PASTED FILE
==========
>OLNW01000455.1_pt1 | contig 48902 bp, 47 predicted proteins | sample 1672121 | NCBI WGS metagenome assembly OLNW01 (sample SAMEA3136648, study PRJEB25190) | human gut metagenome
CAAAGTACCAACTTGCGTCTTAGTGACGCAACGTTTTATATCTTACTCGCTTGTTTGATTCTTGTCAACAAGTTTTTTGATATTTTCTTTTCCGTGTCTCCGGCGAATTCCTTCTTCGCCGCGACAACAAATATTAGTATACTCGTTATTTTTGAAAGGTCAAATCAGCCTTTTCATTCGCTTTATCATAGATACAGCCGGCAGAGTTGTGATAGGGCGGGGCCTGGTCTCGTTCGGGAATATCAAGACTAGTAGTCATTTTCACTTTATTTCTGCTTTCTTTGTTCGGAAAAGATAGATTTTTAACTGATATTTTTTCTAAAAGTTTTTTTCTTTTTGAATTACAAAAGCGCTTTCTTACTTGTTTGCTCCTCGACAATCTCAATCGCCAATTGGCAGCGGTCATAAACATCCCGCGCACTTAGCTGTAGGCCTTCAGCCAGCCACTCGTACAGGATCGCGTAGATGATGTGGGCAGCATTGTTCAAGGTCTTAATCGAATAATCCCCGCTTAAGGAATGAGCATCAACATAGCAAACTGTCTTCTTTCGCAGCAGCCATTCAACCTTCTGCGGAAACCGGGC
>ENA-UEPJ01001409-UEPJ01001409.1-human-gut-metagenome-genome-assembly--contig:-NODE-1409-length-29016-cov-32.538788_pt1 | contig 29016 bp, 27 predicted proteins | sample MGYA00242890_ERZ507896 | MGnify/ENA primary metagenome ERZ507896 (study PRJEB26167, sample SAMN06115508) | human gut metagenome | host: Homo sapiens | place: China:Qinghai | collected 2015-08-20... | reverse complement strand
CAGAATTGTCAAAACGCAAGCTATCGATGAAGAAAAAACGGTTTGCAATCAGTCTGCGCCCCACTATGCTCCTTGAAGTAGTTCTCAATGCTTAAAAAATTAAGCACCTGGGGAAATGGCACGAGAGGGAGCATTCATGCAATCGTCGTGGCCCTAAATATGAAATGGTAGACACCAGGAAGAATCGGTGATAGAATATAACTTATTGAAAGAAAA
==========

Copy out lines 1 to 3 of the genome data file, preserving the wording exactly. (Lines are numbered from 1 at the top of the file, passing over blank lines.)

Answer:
>OLNW01000455.1_pt1 | contig 48902 bp, 47 predicted proteins | sample 1672121 | NCBI WGS metagenome assembly OLNW01 (sample SAMEA3136648, study PRJEB25190) | human gut metagenome
CAAAGTACCAACTTGCGTCTTAGTGACGCAACGTTTTATATCTTACTCGCTTGTTTGATTCTTGTCAACAAGTTTTTTGATATTTTCTTTTCCGTGTCTCCGGCGAATTCCTTCTTCGCCGCGACAACAAATATTAGTATACTCGTTATTTTTGAAAGGTCAAATCAGCCTTTTCATTCGCTTTATCATAGATACAGCCGGCAGAGTTGTGATAGGGCGGGGCCTGGTCTCGTTCGGGAATATCAAGACTAGTAGTCATTTTCACTTTATTTCTGCTTTCTTTGTTCGGAAAAGATAGATTTTTAACTGATATTTTTTCTAAAAGTTTTTTTCTTTTTGAATTACAAAAGCGCTTTCTTACTTGTTTGCTCCTCGACAATCTCAATCGCCAATTGGCAGCGGTCATAAACATCCCGCGCACTTAGCTGTAGGCCTTCAGCCAGCCACTCGTACAGGATCGCGTAGATGATGTGGGCAGCATTGTTCAAGGTCTTAATCGAATAATCCCCGCTTAAGGAATGAGCATCAACATAGCAAACTGTCTTCTTTCGCAGCAGCCATTCAACCTTCTGCGGAAACCGGGC
>ENA-UEPJ01001409-UEPJ01001409.1-human-gut-metagenome-genome-assembly--contig:-NODE-1409-length-29016-cov-32.538788_pt1 | contig 29016 bp, 27 predicted proteins | sample MGYA00242890_ERZ507896 | MGnify/ENA primary metagenome ERZ507896 (study PRJEB26167, sample SAMN06115508) | human gut metagenome | host: Homo sapiens | place: China:Qinghai | collected 2015-08-20... | reverse complement strand